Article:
At Thursday's city council meeting, Park City staff presented the council with the latest projections for the construction costs of affordable housing units at the proposed arts and culture district at the corner of Kearns Boulevard and Bonanza Drive.
The price tag? Over $600,000 per unit.
Councilmember Nann Worel said she appreciated the city’s efforts to give the council a full look at what construction would cost, but the price was a hard pill to swallow.
“They laid it all out and it was a very honest look at ‘this is the construction costs.’” Worel said. “The construction costs of a micro-unit would be well over $600,000 and all of us took a big step back and a gulp and said, ‘wow, that’s a lot.’ I think the majority of the council said that’s too much. That’s about twice what we normally build an affordable unit for, so we’ve asked staff to come back and really look to see if there is other ways there are cost-saving measures or if those costs are accurate.”
Fellow Councilmember Tim Henney did not mince his words at the projections Thursday night.
“I think at $600,000 a unit, my belief is most people in the community would throw up just a little bit in their mouths when they thought this was what we were spending per unit of affordable housing,” said Henney.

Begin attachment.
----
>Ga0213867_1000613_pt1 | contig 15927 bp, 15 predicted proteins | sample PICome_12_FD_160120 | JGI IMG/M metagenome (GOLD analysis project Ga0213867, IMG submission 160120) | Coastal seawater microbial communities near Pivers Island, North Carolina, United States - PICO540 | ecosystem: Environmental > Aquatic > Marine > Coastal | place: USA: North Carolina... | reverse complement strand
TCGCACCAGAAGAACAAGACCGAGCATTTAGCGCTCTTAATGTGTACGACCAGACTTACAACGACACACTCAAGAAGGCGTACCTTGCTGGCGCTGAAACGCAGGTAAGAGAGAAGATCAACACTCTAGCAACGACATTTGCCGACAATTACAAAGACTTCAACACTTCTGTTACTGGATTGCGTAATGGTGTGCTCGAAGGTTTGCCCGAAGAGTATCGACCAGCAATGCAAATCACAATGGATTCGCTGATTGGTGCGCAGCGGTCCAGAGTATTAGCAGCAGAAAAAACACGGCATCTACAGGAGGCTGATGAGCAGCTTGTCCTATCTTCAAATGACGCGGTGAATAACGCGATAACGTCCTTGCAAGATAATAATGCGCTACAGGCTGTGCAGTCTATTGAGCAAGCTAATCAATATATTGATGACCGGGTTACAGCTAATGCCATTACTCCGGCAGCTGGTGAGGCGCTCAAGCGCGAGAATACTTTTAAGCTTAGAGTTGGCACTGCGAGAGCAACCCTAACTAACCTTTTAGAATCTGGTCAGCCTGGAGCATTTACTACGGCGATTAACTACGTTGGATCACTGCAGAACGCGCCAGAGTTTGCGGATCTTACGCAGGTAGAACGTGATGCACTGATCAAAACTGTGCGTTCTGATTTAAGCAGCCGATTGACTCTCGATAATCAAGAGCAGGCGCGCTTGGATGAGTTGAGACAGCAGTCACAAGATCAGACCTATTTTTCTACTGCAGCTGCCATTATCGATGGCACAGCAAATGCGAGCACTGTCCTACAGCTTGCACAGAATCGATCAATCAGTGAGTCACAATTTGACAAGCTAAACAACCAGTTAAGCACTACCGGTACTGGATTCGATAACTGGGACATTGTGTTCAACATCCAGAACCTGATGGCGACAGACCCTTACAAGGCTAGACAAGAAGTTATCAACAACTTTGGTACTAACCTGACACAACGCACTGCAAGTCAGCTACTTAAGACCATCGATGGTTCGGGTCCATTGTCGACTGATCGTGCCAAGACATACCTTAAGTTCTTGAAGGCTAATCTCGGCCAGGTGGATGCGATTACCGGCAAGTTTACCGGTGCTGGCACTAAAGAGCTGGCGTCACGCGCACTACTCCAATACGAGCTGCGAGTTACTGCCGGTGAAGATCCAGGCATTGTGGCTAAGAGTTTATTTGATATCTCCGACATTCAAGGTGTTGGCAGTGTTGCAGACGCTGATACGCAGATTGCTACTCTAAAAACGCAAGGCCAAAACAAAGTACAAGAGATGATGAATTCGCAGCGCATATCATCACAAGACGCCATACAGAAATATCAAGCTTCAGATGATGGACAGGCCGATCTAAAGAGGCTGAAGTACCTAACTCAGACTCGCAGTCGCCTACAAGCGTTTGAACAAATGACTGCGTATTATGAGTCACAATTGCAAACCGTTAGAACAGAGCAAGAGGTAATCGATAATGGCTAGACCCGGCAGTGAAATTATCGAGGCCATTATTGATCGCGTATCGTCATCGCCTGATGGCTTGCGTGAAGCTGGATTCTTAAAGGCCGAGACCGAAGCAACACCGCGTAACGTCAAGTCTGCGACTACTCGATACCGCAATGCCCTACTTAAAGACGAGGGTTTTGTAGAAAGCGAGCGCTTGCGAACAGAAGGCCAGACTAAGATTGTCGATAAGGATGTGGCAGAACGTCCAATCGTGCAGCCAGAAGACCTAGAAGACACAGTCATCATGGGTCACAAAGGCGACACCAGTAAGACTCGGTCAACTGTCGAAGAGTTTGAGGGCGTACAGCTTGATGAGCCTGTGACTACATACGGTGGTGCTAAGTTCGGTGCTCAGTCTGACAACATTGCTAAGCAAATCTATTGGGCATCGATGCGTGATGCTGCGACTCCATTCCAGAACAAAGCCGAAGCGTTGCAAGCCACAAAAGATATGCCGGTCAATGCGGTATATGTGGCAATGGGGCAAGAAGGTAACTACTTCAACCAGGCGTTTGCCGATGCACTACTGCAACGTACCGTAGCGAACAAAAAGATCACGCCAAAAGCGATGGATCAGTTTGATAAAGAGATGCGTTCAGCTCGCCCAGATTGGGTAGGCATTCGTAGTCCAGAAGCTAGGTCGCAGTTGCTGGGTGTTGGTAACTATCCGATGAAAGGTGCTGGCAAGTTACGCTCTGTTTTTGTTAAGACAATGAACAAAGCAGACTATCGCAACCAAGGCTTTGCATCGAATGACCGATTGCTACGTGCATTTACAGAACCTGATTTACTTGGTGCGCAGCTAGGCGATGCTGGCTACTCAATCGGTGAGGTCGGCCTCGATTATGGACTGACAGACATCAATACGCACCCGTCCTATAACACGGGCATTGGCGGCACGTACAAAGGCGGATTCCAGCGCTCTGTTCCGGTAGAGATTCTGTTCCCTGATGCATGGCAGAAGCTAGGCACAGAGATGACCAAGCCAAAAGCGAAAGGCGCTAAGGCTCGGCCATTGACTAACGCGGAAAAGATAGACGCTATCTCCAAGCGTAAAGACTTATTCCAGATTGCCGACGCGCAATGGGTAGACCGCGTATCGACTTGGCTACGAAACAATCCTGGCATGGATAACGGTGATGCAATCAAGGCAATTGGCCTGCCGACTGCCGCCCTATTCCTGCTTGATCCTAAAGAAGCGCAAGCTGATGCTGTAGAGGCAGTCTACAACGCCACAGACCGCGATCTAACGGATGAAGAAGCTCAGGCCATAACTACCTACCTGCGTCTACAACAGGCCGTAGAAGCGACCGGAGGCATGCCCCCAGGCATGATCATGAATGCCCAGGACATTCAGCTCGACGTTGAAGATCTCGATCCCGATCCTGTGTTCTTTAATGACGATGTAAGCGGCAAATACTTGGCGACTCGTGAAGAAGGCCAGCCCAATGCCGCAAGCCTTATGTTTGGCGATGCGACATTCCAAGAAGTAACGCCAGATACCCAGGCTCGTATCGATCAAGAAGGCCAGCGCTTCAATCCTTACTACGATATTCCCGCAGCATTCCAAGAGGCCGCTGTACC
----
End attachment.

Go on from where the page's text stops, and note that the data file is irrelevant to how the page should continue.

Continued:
Construction and real estate costs have skyrocketed during the COVID-19 pandemic, with units projected to cost over $700 per square foot. The entire district, which had an initial price tag of $70 million, has now increased by roughly 30% to $90 million. The city bought the parcels in 2017 for $19.5 million.
To help pay for the project, the council has to decide between selling the units or renting them out, if they get built at all. Selling them would allow for more subsidies for their construction and renting them would generate a steady stream of revenue.
Another option suggested was looking at alternate locations like the nearby Homstake area as a better place to build the housing. Costs would still have to be calculated for construction in that area.
Mayor Andy Beerman summed up the council’s thoughts as facing a tough reality.
“What I am hearing from councilmembers is that we’re having a bit of a reality test here,” he said. “We had very high aspirations and we’re realizing we may be struggling to hit all those in the way we want to.”
With city council expected to discuss the financials of the project at the next council meeting on January 14th, the future of the arts and culture district will soon be decided.